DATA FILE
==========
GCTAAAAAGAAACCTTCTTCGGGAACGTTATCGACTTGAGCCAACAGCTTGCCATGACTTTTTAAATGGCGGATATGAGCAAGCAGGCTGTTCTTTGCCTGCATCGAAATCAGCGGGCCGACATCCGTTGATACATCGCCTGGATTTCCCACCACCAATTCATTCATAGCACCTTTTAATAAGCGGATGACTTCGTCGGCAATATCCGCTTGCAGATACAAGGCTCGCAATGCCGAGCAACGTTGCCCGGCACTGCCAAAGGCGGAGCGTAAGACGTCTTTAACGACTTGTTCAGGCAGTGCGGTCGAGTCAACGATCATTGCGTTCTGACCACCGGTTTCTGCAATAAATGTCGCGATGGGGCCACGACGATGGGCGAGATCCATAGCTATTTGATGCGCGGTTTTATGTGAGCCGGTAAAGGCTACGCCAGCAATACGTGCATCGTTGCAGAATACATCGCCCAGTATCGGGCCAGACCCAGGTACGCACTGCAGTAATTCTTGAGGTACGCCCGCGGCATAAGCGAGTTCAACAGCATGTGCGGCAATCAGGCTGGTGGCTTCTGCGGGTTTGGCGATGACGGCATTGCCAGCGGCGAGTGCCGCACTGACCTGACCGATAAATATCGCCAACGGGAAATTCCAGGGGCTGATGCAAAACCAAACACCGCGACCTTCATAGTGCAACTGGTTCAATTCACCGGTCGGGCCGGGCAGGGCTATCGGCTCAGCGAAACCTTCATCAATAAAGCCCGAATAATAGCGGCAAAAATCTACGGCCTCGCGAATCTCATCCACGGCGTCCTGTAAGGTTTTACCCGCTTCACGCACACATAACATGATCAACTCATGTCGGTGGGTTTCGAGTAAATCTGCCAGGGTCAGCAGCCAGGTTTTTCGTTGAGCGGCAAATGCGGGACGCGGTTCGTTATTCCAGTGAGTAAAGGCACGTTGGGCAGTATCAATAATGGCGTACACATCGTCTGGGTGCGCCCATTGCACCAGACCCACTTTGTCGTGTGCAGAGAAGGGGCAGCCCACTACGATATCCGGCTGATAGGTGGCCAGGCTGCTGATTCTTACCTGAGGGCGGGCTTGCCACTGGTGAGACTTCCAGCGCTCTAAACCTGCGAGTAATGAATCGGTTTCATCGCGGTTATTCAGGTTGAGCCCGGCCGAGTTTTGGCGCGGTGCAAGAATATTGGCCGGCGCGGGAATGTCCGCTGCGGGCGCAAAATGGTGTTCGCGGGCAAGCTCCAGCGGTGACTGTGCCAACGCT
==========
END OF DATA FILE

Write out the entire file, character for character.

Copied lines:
GCTAAAAAGAAACCTTCTTCGGGAACGTTATCGACTTGAGCCAACAGCTTGCCATGACTTTTTAAATGGCGGATATGAGCAAGCAGGCTGTTCTTTGCCTGCATCGAAATCAGCGGGCCGACATCCGTTGATACATCGCCTGGATTTCCCACCACCAATTCATTCATAGCACCTTTTAATAAGCGGATGACTTCGTCGGCAATATCCGCTTGCAGATACAAGGCTCGCAATGCCGAGCAACGTTGCCCGGCACTGCCAAAGGCGGAGCGTAAGACGTCTTTAACGACTTGTTCAGGCAGTGCGGTCGAGTCAACGATCATTGCGTTCTGACCACCGGTTTCTGCAATAAATGTCGCGATGGGGCCACGACGATGGGCGAGATCCATAGCTATTTGATGCGCGGTTTTATGTGAGCCGGTAAAGGCTACGCCAGCAATACGTGCATCGTTGCAGAATACATCGCCCAGTATCGGGCCAGACCCAGGTACGCACTGCAGTAATTCTTGAGGTACGCCCGCGGCATAAGCGAGTTCAACAGCATGTGCGGCAATCAGGCTGGTGGCTTCTGCGGGTTTGGCGATGACGGCATTGCCAGCGGCGAGTGCCGCACTGACCTGACCGATAAATATCGCCAACGGGAAATTCCAGGGGCTGATGCAAAACCAAACACCGCGACCTTCATAGTGCAACTGGTTCAATTCACCGGTCGGGCCGGGCAGGGCTATCGGCTCAGCGAAACCTTCATCAATAAAGCCCGAATAATAGCGGCAAAAATCTACGGCCTCGCGAATCTCATCCACGGCGTCCTGTAAGGTTTTACCCGCTTCACGCACACATAACATGATCAACTCATGTCGGTGGGTTTCGAGTAAATCTGCCAGGGTCAGCAGCCAGGTTTTTCGTTGAGCGGCAAATGCGGGACGCGGTTCGTTATTCCAGTGAGTAAAGGCACGTTGGGCAGTATCAATAATGGCGTACACATCGTCTGGGTGCGCCCATTGCACCAGACCCACTTTGTCGTGTGCAGAGAAGGGGCAGCCCACTACGATATCCGGCTGATAGGTGGCCAGGCTGCTGATTCTTACCTGAGGGCGGGCTTGCCACTGGTGAGACTTCCAGCGCTCTAAACCTGCGAGTAATGAATCGGTTTCATCGCGGTTATTCAGGTTGAGCCCGGCCGAGTTTTGGCGCGGTGCAAGAATATTGGCCGGCGCGGGAATGTCCGCTGCGGGCGCAAAATGGTGTTCGCGGGCAAGCTCCAGCGGTGACTGTGCCAACGCT